LABOR BULKS UP DEAN CAMPAIGN. Howard Dean not only gets entree to more than three million union members with endorsements of the Service Employees International Union and the American Federation of State, County and Municipal Employees. The former Vermont governor's presidential campaign, which was rapped as a cause for middle-class whites, also gets the organizational skills of two of the nation's most ethnically diverse labor groups. The International Union of Painters and Allied Trades also plans to send 120 political organizers to Iowa in the runup to the January caucus to encourage some 3,000 members in that state to support Dean, the New York Times reported.

HELP WANTED ADS DOWN. Further evidence of weak demand for new employees is a decline in the "help wanted" advertising index, which tracks the volume of job openings posted by employers in 51 major metropolitan newspapers, writes Sylvia Allegretto of the Economic Policy Institute in a "Snapshot" for Nov. 19. As expected, throughout each recession since 1970 the "help wanted" advertising index fell. The index sharply increased immediately for all subsequent recoveries except for two. The index continued to fluctuate on a downward trend for 11 months following the March 1991 recessionary trough, but thereafter steadily trended upward for 35 months. The index again fell sharply through the most current recession but has continued to trend downward since the 2001 recessionary trough that occurred 22 months ago. This index reflects the continued hesitation of employers to hire new workers during this prolonged weak recovery. See www.epinet.org/content.cfm/webfeatures_snapshots.

FUN FACT: It has been estimated that it would cost about $1.2 billion an election cycle to have public financing of all federal election campaigns. The current energy bill gives $23.5 billion in tax breaks to coal, oil and gas interests "In other words, one could fund our national elections for nearly 20 years for what Congress is now paying back to some of its campaign contributors. The question isn't really public campaign financing at all. It's whether we pay for our campaigns during the election, openly and honestly, or whether we pay for them under the table to campaign contributors in tax breaks and subsidies in the years that follow. Doing it legally and openly is much, much cheaper." -- Sam Smith (prorev.com).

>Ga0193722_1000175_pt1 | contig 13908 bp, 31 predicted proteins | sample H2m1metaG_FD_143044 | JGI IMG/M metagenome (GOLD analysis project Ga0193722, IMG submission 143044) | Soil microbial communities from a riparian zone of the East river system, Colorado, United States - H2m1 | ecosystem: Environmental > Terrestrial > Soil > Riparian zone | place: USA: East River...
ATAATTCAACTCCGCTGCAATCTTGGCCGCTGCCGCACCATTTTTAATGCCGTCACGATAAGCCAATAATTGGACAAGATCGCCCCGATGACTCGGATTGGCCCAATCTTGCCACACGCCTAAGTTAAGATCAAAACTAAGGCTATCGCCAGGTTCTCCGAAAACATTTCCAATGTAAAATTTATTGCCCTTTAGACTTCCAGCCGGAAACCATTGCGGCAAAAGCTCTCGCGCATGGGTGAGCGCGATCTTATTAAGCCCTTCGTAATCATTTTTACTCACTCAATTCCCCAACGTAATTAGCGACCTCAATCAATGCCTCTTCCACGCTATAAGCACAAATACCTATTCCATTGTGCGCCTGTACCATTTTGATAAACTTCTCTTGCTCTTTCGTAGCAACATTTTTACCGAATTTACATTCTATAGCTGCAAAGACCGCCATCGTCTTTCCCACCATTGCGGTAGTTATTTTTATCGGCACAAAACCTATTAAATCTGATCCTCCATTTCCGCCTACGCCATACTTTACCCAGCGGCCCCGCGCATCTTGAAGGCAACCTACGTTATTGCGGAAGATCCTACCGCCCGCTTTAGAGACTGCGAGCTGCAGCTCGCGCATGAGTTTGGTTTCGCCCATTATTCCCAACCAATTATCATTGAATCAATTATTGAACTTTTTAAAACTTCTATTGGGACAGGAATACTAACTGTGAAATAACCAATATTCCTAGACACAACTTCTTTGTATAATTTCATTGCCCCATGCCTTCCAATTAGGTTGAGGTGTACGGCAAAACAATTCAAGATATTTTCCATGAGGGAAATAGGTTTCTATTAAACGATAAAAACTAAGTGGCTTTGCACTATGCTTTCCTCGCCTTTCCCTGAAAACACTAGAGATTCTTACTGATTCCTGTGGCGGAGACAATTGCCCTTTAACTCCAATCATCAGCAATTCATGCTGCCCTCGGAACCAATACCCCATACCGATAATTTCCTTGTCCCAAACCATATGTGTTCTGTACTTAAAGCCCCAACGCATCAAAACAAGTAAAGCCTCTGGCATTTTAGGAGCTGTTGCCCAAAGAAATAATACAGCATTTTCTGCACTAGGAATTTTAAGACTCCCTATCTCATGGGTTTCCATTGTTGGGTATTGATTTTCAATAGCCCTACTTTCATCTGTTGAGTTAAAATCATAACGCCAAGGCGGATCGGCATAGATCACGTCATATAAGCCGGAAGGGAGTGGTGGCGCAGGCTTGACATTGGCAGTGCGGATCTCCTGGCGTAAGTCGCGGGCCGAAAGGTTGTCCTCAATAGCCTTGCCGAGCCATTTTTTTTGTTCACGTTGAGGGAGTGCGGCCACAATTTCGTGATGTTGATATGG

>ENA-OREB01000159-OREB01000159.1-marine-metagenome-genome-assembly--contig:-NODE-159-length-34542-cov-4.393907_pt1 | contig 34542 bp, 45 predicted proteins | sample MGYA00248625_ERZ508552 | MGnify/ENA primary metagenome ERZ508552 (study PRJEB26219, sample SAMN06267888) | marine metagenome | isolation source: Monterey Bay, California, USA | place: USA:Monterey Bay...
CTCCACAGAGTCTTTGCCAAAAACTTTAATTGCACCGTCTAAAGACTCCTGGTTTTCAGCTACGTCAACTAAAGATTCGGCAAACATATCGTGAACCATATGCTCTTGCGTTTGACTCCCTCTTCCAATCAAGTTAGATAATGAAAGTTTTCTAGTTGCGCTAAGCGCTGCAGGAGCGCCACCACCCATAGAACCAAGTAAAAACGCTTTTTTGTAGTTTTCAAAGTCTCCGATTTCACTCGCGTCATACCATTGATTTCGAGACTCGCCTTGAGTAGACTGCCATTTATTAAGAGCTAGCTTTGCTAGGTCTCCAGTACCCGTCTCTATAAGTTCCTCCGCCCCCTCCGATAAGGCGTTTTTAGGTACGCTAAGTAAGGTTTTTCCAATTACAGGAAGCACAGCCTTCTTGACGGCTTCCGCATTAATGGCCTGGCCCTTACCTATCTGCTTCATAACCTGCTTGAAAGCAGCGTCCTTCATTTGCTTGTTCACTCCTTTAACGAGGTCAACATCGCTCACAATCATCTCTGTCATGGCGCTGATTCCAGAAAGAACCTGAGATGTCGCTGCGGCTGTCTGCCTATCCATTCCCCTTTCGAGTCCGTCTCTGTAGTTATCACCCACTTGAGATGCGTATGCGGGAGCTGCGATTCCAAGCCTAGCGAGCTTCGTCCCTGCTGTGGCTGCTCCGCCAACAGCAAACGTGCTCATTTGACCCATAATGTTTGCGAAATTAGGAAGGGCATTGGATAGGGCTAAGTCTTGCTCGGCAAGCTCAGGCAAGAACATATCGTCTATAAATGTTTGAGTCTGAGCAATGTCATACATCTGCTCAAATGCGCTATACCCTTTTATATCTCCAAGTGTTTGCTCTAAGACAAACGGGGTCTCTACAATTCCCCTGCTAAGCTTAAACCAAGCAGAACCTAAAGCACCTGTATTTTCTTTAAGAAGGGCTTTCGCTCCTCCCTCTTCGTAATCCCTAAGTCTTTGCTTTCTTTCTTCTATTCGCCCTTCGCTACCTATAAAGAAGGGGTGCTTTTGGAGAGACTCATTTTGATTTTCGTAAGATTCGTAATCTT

BUSH OFF ILLINOIS BALLOT? When Republicans set their nominating convention for early September, it turned out at least six states had filing deadlines for presidential candidates earlier in the year. The GOP managed to get the laws changed in all but Illinois, where Dems were agreeable to extend the deadline, but only if Republicans agreed to waive election fines against Democratic officeholders and to allow "dimpled chads" to be counted. The House passed the bill but at press time Republicans were balking in the Senate.

NADER ON CAL BALLOT. According to the Ballot Access News (ballot-access.org) the Green Party of California has asked the Secretary of State to list four candidates on the primary ballot next year: Ralph Nader, David Cobb, Lorna Salzman and Kent Mesplay. Each of the four had requested the party to submit their names. David Cobb, the Green Party's national counsel, lives in California. Lorna Salzman is a long-time activist of the New York Greens. Kent Mesplay is a Californian.

GINGRICH FAN ENGINEERS AARP SELLOUT. "Seniors and Democrats were stunned when the AARP announced its support of the Trojan Horse Republican Medicare bill," said Buzzflash.com Nov. 19. "The AARP message board is burning up with rage against the AARP and its CEO, William D. Novelli, the former public relations whiz kid. Seniors appear to be canceling their memberships and calling for heads to roll at AARP headquarters. But Novelli defiantly dismissed membership outrage at his alliance with the Republicans, who see the proposed Medicare bill as the first step in the privatization and dismantling of the senior health insurance program. ... Mr. Novelli claims he has his AARP seniors in the bag for the GOP. But is being an enthusiastic supporter of Newt Gingrich's wing-nut healthcare plan for America doing the best for seniors? Novelli is such a fan of Gingrich that he wrote a preface to Newt's babbling right wing treatise on how to destroy the healthcare safety net for seniors and other Americans: Saving Lives & Saving Money."